Focus on recovering stolen state property

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Thulas Nxesi

Durban - Public Works is moving to recover “stolen state property” from individuals who are claiming buildings, properties and farms as their own without being able to prove acquisition. In some cases this dates back to before 1994.

Among properties under scrutiny was Vlakplaas, the base for the apartheid death squad headed by convicted murderer Eugene de Kock. “Some people are claiming that property,” said Public Works Minister Thulas Nxesi during Wednesday’s pre-budget vote briefing.

Other properties Public Works wants to reclaim for the state under Operation Bring Back are scattered across the former homelands of Transkei, Ciskei, Bophuthatswana and Venda.

“There were many properties that belonged to government. Now they belong to individuals. They are using them as B&Bs. There are no records (of acquisition),” said Nxesi.

The initiative comes as Public Works has almost completed a national register of assets - 107 000 properties on about 30 000 parcels of land have physically been verified - with the outstanding 5 percent to be completed by early 2016.

Once this process is finalised, the national department will liaise with its provincial counterparts to extend the asset register to provincial and even local government levels.

“This is a game-changer. We now have a much better idea of what we own. And we can start to use this massive property portfolio to leverage economic development and job creation.”

Nxesi was determinedly upbeat on Wednesday about the clean-up in his troubled department, which has received negative audit findings for years.

Likening Public Works to a profusely bleeding patient in intensive care, the minister said enough had been done to discharge the patient on a continuous medication regimen.

Now with a permanently appointed director-general and chief financial officer, Public Works had trawled through 1.5 million transactions linked to irregular expenditure and reviewed 2 162 lease agreements to root out fraud and corruption, costing the department millions every month.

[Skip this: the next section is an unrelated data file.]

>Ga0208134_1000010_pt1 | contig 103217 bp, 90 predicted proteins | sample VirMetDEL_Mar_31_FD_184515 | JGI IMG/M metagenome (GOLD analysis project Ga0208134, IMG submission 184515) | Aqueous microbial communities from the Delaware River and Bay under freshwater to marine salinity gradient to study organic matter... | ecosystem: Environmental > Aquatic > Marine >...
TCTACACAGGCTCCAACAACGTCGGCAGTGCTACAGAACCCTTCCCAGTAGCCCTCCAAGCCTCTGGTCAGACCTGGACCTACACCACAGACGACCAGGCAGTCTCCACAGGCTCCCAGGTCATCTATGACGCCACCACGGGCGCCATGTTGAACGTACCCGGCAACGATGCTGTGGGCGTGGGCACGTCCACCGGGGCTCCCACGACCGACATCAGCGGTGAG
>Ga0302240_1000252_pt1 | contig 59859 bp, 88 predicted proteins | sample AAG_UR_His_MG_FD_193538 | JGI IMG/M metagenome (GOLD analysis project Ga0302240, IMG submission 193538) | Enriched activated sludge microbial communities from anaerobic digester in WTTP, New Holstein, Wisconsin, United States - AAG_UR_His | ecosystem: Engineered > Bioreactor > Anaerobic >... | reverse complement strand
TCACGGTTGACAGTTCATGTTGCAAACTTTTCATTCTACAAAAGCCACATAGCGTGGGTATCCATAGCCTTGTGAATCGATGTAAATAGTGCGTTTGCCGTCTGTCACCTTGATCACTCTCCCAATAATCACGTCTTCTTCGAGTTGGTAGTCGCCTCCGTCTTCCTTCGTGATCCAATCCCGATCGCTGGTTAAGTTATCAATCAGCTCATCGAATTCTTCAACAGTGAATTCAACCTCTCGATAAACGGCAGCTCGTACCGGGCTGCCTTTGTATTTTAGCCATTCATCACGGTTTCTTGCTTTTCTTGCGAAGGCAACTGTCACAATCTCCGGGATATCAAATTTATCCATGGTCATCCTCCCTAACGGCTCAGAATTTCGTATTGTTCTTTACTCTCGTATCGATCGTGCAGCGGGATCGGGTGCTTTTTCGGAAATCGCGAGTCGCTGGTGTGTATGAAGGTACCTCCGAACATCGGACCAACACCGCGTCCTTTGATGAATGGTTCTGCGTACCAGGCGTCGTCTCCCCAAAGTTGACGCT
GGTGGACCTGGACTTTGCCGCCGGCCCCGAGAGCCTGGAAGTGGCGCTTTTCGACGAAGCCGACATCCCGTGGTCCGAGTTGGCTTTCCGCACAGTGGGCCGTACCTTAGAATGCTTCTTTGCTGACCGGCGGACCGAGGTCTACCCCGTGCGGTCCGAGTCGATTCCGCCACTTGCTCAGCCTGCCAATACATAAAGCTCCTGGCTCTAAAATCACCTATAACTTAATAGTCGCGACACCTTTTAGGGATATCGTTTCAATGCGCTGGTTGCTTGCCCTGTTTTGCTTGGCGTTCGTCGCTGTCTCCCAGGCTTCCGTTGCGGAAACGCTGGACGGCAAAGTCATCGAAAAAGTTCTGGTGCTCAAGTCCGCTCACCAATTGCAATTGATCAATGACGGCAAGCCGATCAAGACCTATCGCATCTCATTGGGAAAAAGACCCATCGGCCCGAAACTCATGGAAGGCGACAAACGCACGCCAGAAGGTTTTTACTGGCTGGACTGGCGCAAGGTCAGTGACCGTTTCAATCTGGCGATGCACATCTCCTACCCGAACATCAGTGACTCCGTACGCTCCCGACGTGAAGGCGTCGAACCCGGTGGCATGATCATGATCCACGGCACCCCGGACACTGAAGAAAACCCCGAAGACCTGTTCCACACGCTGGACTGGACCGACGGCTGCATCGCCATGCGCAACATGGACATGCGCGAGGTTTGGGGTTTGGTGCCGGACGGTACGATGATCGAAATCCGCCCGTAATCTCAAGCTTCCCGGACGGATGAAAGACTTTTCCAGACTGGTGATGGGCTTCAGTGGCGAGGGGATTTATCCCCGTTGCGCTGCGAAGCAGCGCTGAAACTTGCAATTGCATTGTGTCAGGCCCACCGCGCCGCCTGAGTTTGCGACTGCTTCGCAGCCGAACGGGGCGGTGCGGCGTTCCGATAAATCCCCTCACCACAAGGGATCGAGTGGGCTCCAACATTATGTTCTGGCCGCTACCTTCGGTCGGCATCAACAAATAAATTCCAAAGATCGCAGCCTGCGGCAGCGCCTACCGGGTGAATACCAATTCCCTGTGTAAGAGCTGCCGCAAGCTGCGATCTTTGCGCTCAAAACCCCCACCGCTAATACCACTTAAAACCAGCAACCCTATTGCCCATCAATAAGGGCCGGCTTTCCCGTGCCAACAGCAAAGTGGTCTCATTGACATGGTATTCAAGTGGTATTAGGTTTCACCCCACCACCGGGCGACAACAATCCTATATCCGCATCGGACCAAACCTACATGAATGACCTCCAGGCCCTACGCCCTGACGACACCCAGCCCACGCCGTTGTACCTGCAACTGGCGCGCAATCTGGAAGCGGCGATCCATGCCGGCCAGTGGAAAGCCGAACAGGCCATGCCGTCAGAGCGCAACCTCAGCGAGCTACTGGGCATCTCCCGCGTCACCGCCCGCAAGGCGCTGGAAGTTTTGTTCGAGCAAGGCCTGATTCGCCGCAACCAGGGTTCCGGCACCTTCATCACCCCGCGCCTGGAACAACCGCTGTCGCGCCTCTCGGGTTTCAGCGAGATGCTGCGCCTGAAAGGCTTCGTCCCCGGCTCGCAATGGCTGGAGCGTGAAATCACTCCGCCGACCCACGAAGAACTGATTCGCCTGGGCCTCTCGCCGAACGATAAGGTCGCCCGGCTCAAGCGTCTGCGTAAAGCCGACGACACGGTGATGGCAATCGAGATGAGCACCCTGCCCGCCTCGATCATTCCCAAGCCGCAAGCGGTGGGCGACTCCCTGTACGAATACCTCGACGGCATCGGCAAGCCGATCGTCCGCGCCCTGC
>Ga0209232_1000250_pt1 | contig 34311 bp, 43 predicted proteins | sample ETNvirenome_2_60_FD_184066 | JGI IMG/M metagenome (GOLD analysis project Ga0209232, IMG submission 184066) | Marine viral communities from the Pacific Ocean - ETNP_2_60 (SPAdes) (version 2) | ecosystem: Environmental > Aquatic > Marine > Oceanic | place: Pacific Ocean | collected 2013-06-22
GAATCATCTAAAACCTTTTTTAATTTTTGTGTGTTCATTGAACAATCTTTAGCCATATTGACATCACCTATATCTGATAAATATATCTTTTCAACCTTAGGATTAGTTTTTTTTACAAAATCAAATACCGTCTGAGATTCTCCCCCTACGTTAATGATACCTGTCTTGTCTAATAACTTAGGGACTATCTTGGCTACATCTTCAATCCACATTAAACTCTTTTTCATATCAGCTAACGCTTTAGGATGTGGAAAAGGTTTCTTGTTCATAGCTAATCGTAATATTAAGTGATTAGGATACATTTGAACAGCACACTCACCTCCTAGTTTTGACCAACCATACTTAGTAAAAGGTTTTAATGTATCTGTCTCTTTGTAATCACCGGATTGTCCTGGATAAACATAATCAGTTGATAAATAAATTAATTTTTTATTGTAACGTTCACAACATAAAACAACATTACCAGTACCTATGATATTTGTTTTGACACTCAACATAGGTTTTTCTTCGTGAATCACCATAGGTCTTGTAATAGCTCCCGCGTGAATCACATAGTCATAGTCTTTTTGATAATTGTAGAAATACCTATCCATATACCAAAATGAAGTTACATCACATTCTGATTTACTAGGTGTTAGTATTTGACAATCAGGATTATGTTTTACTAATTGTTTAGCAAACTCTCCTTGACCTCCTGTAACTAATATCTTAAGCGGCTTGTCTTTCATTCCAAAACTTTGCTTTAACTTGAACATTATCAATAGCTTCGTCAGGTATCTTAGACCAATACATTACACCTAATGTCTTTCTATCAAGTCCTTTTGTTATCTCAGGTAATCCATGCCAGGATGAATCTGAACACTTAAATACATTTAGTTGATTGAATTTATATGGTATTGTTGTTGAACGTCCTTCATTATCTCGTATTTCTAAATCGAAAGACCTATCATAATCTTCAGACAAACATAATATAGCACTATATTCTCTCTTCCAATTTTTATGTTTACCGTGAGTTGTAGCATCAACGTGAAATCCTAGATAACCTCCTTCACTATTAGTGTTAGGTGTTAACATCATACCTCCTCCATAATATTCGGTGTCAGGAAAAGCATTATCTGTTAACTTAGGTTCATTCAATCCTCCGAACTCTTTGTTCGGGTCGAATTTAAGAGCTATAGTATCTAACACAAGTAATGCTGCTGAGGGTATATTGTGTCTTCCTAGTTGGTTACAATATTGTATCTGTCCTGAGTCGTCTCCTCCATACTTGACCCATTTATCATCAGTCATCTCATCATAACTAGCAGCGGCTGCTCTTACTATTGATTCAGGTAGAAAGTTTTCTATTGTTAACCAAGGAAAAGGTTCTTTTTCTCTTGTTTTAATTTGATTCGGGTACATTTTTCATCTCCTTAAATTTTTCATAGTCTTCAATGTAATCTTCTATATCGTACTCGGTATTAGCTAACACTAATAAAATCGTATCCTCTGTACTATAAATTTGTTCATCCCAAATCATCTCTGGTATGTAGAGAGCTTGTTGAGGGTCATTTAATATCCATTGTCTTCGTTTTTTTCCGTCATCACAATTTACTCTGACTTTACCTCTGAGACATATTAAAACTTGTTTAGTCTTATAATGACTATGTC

The Special Investigating Unit (SIU) was probing these to determine the exact losses involved.

Rental payments to unoccupied properties had been stopped, lease agreements had been reviewed and where there were no leases, proper documents had been put in place.

As a result of these anti-fraud and corruption measures, disciplinary action had been taken against 50 public works employees.

Twenty-three resigned before the process got under way and of the remaining 27 five received final written warnings, seven were dismissed, while 15 cases were still pending. Civil action against employees and contractors was under way in eight matters.

Meanwhile, the newly established Public Works Governance Risk and Compliance branch had completed 158 of the 250 cases outstanding since 2009, leading to 93 disciplinary charges and 15 criminal cases reported to police.

The SIU continued to investigate potential corruption in the Public Works’ Prestige Portfolio of presidential, ministerial, senior judges and parliamentarians’ residences, for which R346 million had been set aside over the next three years.

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